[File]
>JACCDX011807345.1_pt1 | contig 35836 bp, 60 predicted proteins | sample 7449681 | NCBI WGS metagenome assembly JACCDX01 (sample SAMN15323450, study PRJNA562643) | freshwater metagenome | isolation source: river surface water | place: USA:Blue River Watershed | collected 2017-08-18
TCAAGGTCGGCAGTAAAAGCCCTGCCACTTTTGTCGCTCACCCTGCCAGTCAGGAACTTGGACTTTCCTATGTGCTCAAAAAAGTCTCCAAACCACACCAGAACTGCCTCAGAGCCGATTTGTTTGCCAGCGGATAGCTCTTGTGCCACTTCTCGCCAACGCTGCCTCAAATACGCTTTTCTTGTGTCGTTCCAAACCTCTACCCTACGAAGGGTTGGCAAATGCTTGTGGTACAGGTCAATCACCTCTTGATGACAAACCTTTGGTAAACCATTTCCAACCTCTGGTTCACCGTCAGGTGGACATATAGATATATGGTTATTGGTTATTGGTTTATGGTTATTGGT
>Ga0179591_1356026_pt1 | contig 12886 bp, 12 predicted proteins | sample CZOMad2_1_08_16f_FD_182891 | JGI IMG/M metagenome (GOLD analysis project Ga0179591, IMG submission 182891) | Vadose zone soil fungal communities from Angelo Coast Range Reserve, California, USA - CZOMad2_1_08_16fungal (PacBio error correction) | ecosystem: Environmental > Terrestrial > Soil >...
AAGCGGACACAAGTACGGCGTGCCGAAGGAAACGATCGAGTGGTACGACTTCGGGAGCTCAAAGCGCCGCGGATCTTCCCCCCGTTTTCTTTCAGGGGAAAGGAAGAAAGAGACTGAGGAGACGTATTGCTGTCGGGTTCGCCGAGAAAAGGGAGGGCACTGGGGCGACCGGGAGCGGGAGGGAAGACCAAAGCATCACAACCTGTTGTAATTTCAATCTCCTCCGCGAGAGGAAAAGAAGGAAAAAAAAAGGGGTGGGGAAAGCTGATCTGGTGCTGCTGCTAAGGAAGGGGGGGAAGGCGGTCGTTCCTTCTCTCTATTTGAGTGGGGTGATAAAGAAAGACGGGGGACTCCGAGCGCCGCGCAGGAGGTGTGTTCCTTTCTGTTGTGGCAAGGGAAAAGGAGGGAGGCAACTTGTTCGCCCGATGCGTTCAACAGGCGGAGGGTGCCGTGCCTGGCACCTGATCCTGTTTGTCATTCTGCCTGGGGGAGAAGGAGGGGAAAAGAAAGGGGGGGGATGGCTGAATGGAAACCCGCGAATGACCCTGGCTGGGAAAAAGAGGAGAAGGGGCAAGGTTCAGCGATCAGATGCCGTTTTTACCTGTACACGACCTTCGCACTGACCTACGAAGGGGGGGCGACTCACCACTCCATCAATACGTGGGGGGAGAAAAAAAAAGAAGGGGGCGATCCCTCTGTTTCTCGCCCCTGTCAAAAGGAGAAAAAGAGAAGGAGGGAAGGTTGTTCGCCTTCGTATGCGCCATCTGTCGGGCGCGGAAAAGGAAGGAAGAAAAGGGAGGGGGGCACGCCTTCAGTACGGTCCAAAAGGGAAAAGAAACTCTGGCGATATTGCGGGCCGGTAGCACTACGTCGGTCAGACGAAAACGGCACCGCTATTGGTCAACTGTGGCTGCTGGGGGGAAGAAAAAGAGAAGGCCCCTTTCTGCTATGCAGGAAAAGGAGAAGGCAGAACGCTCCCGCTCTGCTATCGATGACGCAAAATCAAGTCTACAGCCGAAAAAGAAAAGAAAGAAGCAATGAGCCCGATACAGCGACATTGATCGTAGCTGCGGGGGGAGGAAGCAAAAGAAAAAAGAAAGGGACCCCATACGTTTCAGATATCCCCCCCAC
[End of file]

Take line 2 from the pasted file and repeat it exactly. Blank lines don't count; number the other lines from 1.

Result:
TCAAGGTCGGCAGTAAAAGCCCTGCCACTTTTGTCGCTCACCCTGCCAGTCAGGAACTTGGACTTTCCTATGTGCTCAAAAAAGTCTCCAAACCACACCAGAACTGCCTCAGAGCCGATTTGTTTGCCAGCGGATAGCTCTTGTGCCACTTCTCGCCAACGCTGCCTCAAATACGCTTTTCTTGTGTCGTTCCAAACCTCTACCCTACGAAGGGTTGGCAAATGCTTGTGGTACAGGTCAATCACCTCTTGATGACAAACCTTTGGTAAACCATTTCCAACCTCTGGTTCACCGTCAGGTGGACATATAGATATATGGTTATTGGTTATTGGTTTATGGTTATTGGT